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Who Will Protect Investors From The SEC?

Who Will Protect Investors From The SEC?
Written by publisher team

Last Wednesday, the current and former chairs of the Securities and Exchange Commission (SEC) shared what was described as an “indirect conversation” to open the Compliance and Digital Asset Marketing Summit. Gary Gensler and Jay Clayton spoke, asked no questions, and agreed that the multi-trillion dollar crypto innovation space poses a dark and threatening threat that legitimate crypto entrepreneurs must follow opaque rules or face crippling lawsuits at the SEC . Gensler explained that there is no difference between “scammers” and “good-willed actors” in cryptocurrency – both are illegal and endanger the public.

Many of the audience of cryptocurrency industry leaders, who have been abused for being scammers, are shocked. “The platforms have to come in and get taped,” Gensler said over and over, as if everyone knew what he was talking about. Brian Boring, President of the Chamber of Digital Commerce chirp, “People in the room look around and ask, ‘Register as what? ”

It’s a fair question given that Coinbase – the only crypto company ever to go public on the stock market – tried to “get in”. When sharing its lending platform information, the Securities and Exchange Commission issued a subpoena for the Coinbase deal, threatening what Gensler affectionately calls an “enforcement tool.”

John Deaton was also in the room. The Rhode Island attorney represents a supposed growing class of more than 62,000 XRP holders claiming to be innocent victims of the SEC’s policy of regulation through enforcement. It was collateral damage in the SEC’s massive enforcement action against cross-border payments firm Ripple, which was lifted in the final hours of Clayton’s nearly year-long presidency until summit day. This is set to be the most important issue to date in deciding the fate of blockchain innovation in the United States and the authority of the SEC to regulate it.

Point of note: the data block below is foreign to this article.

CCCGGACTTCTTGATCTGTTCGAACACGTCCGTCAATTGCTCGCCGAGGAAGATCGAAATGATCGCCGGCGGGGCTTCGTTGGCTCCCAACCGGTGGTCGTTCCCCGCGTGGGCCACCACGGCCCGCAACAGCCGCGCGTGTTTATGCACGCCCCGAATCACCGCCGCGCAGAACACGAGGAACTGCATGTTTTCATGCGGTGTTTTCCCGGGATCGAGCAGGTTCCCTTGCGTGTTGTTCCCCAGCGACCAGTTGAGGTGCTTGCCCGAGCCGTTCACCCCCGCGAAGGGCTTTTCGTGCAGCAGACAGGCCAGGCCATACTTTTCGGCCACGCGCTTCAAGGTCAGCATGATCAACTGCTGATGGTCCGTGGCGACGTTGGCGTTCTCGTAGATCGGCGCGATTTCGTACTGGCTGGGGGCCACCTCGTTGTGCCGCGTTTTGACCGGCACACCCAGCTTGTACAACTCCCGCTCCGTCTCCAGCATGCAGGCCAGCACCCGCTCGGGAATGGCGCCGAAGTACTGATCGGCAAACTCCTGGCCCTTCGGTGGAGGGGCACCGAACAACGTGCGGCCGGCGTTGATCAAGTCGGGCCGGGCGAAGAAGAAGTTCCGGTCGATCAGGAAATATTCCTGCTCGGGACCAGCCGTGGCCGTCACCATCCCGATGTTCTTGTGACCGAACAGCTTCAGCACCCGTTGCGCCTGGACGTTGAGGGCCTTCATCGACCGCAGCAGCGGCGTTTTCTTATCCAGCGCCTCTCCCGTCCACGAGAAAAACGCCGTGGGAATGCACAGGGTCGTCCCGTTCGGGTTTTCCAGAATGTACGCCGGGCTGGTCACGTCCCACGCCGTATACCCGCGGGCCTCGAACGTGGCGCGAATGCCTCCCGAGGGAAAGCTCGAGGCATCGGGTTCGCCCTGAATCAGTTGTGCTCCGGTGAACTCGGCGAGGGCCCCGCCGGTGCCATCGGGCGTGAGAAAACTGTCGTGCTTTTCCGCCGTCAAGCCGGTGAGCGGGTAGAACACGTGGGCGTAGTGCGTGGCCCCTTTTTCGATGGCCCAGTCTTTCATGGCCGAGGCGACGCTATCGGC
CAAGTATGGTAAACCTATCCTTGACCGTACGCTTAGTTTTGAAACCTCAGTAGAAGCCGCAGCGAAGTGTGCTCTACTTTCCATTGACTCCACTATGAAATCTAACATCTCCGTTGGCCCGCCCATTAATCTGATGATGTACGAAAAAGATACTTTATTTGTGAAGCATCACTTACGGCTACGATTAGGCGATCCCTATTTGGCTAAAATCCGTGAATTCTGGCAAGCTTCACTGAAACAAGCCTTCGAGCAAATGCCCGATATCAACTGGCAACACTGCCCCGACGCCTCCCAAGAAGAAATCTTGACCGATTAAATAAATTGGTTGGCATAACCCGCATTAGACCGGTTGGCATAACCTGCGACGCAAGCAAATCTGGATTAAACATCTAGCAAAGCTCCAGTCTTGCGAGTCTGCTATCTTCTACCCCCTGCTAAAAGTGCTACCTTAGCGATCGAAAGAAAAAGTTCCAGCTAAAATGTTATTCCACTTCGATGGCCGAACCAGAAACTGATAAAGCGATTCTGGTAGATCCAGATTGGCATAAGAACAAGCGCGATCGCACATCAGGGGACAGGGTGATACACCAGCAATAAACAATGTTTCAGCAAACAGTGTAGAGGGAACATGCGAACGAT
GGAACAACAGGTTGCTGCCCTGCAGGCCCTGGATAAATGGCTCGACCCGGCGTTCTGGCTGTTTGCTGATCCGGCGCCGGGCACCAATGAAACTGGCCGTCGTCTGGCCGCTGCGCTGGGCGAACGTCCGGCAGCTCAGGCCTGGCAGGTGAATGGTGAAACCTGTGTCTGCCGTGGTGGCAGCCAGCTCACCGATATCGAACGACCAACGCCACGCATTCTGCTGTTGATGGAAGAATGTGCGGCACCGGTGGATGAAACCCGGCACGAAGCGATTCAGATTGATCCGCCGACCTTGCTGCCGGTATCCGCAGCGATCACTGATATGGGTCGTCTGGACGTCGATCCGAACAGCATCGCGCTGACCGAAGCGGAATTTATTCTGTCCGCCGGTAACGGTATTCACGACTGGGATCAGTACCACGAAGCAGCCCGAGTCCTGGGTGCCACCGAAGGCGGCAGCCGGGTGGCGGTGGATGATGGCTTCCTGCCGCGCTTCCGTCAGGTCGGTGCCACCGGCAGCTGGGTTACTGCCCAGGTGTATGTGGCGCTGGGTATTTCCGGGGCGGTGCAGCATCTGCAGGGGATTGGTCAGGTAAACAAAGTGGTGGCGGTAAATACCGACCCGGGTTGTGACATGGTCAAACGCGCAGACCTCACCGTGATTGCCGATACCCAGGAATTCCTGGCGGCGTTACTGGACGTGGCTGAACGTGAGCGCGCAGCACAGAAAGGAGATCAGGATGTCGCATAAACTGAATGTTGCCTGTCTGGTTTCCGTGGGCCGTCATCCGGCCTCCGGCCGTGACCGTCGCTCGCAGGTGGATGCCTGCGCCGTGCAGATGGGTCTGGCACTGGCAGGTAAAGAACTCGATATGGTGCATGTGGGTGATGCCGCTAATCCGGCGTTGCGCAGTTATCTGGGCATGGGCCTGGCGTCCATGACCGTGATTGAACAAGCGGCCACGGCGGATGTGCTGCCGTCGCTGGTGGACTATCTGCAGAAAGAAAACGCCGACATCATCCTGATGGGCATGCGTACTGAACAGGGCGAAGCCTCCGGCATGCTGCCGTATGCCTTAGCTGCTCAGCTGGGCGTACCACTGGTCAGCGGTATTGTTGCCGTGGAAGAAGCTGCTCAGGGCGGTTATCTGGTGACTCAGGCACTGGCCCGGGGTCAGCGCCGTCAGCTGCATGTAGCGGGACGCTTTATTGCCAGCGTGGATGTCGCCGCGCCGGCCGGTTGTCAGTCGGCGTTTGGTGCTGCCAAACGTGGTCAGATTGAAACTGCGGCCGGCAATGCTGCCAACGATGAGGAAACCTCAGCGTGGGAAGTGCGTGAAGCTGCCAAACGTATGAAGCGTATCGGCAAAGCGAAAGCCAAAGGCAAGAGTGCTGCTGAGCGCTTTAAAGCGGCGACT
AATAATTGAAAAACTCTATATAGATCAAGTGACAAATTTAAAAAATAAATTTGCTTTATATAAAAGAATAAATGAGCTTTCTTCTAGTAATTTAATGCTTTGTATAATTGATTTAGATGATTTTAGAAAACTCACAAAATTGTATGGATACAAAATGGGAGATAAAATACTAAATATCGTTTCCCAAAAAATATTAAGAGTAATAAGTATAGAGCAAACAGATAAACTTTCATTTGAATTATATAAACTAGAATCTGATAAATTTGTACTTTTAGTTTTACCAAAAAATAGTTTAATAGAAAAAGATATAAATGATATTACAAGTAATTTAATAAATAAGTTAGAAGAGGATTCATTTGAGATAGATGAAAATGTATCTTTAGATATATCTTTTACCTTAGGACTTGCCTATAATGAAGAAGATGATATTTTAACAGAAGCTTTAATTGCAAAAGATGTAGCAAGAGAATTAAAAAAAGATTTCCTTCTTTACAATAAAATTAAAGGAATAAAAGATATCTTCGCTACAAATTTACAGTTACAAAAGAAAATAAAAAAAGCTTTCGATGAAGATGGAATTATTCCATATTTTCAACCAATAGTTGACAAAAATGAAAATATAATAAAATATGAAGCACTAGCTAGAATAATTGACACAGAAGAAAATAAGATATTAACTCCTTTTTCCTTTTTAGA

The SEC claims that every XRP sale has been an unregistered security trade since it was first sold in 2013, including billions of tokens sold on secondary markets by unrelated retail owners. Or even knowledge of Ripple. The agency insists that XRP – the token itself – is a security, has no interest other than holding an investment in Ripple and that everyone in the market should have known about eight years ago even though the SEC didn’t know it to this day. lawsuit. No fraud was alleged, only a failure to “log in and register” back in 2013. The allegations are even more surreal after Wednesday’s event, as no one knew what “registration” meant for a digital asset, decentralized financial product, or cryptocurrency trading platform.

Deaton’s legal case asks: How can the XRP token itself be safe under the same legal authority that the agency cites for its broad power over regulated crypto, the so-called Howey By decision of the Supreme Court in 1946? Howey It was an orange orchard case where the court held that a security was defined as “an investment of money in a joint venture with a reasonable expectation of profit to be derived from the efforts of others”. As Deaton points out, the orange itself was not a stock in the HoweyTherefore, the XRP token itself is not a security now. If the SEC succeeds in this case, every digital asset in existence is at risk, Deaton suggests.